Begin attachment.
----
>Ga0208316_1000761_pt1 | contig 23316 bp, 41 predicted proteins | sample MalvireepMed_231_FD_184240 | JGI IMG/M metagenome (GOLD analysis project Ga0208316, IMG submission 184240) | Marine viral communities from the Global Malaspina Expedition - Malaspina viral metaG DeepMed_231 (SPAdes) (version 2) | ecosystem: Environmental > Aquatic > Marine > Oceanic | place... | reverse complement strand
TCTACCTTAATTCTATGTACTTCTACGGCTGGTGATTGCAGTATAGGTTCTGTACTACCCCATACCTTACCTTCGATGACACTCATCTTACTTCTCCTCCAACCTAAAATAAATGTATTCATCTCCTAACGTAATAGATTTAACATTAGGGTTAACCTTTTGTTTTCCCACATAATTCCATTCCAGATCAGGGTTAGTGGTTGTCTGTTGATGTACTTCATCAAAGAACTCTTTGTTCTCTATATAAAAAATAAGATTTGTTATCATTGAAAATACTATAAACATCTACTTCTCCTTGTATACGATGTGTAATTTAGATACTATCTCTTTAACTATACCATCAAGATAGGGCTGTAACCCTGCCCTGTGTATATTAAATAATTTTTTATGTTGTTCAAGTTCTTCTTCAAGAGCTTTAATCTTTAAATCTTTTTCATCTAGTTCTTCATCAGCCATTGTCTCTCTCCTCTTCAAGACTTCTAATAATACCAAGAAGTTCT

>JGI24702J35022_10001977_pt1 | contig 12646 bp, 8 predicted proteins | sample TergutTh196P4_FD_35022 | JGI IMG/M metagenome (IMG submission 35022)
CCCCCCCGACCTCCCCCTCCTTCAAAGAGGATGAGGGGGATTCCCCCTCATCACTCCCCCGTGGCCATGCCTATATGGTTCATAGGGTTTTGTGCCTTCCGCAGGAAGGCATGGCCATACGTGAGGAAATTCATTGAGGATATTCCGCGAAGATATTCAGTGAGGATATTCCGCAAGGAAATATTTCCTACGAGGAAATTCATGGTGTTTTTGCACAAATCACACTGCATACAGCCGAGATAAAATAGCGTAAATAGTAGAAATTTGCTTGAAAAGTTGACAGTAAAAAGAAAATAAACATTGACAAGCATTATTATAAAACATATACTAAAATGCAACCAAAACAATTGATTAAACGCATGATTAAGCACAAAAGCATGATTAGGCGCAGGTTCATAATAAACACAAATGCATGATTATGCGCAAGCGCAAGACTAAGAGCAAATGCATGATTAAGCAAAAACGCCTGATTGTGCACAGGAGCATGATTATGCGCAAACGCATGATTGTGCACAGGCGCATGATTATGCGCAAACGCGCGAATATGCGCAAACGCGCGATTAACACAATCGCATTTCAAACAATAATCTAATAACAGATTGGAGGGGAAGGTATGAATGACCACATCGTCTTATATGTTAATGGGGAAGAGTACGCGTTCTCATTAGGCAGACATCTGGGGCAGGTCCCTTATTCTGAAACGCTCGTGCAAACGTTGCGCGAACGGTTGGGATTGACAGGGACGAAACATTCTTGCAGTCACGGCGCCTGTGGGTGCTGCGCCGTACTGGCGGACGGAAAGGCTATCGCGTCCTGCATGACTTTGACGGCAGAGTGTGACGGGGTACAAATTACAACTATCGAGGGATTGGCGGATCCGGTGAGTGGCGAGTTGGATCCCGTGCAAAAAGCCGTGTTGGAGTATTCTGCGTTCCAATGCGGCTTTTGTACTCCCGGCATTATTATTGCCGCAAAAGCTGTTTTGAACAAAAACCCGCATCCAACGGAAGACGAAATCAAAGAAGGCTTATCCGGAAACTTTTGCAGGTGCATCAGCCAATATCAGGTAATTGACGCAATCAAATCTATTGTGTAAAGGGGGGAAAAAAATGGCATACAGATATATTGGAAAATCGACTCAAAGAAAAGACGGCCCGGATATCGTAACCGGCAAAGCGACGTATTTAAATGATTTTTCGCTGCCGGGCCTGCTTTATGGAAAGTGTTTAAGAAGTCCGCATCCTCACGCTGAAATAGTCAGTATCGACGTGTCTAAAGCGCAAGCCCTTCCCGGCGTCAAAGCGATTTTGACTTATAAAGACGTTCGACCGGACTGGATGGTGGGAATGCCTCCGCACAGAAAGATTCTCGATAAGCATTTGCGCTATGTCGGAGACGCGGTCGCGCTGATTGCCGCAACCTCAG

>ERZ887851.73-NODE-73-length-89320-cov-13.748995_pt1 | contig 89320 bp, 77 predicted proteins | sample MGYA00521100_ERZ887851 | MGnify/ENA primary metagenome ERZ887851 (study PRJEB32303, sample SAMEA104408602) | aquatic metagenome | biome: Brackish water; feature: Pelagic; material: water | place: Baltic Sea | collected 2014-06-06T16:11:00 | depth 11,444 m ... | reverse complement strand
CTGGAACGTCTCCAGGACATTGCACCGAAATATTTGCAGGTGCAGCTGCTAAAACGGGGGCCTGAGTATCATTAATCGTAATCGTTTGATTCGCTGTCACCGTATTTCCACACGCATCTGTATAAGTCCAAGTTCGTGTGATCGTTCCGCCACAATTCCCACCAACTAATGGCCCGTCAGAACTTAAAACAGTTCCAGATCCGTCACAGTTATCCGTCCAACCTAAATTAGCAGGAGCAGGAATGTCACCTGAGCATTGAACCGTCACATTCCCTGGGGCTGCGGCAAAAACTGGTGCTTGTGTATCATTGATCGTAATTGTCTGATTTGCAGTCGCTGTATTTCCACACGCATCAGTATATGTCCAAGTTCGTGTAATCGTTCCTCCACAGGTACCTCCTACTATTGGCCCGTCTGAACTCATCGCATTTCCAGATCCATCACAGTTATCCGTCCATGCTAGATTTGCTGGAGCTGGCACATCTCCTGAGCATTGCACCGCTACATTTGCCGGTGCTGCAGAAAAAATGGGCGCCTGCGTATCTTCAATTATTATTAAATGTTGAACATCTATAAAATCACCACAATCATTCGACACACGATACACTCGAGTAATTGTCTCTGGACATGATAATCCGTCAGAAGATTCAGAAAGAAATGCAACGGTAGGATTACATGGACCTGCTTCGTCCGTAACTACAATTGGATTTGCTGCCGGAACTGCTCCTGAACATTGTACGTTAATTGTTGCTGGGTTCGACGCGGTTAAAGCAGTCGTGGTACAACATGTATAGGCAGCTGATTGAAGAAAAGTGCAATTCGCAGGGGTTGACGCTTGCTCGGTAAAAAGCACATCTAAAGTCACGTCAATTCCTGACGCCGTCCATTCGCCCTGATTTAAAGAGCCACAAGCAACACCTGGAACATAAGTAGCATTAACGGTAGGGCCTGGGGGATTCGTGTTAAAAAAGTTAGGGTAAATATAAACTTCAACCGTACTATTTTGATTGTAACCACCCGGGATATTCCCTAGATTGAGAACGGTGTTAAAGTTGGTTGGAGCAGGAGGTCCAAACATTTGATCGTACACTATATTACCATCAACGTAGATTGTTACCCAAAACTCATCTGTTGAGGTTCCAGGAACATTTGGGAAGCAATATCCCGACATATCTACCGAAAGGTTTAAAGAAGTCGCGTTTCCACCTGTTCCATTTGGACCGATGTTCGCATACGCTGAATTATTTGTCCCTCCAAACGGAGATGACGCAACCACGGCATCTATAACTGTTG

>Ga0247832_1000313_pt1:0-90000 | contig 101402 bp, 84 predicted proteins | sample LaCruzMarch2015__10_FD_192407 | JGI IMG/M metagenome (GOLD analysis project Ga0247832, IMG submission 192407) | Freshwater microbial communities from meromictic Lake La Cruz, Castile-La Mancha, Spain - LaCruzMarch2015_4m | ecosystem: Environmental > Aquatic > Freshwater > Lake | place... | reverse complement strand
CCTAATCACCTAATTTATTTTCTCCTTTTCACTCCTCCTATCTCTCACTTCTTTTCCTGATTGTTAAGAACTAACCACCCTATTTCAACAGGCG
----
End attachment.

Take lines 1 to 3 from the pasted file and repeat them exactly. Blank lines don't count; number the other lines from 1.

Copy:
>Ga0208316_1000761_pt1 | contig 23316 bp, 41 predicted proteins | sample MalvireepMed_231_FD_184240 | JGI IMG/M metagenome (GOLD analysis project Ga0208316, IMG submission 184240) | Marine viral communities from the Global Malaspina Expedition - Malaspina viral metaG DeepMed_231 (SPAdes) (version 2) | ecosystem: Environmental > Aquatic > Marine > Oceanic | place... | reverse complement strand
TCTACCTTAATTCTATGTACTTCTACGGCTGGTGATTGCAGTATAGGTTCTGTACTACCCCATACCTTACCTTCGATGACACTCATCTTACTTCTCCTCCAACCTAAAATAAATGTATTCATCTCCTAACGTAATAGATTTAACATTAGGGTTAACCTTTTGTTTTCCCACATAATTCCATTCCAGATCAGGGTTAGTGGTTGTCTGTTGATGTACTTCATCAAAGAACTCTTTGTTCTCTATATAAAAAATAAGATTTGTTATCATTGAAAATACTATAAACATCTACTTCTCCTTGTATACGATGTGTAATTTAGATACTATCTCTTTAACTATACCATCAAGATAGGGCTGTAACCCTGCCCTGTGTATATTAAATAATTTTTTATGTTGTTCAAGTTCTTCTTCAAGAGCTTTAATCTTTAAATCTTTTTCATCTAGTTCTTCATCAGCCATTGTCTCTCTCCTCTTCAAGACTTCTAATAATACCAAGAAGTTCT

>JGI24702J35022_10001977_pt1 | contig 12646 bp, 8 predicted proteins | sample TergutTh196P4_FD_35022 | JGI IMG/M metagenome (IMG submission 35022)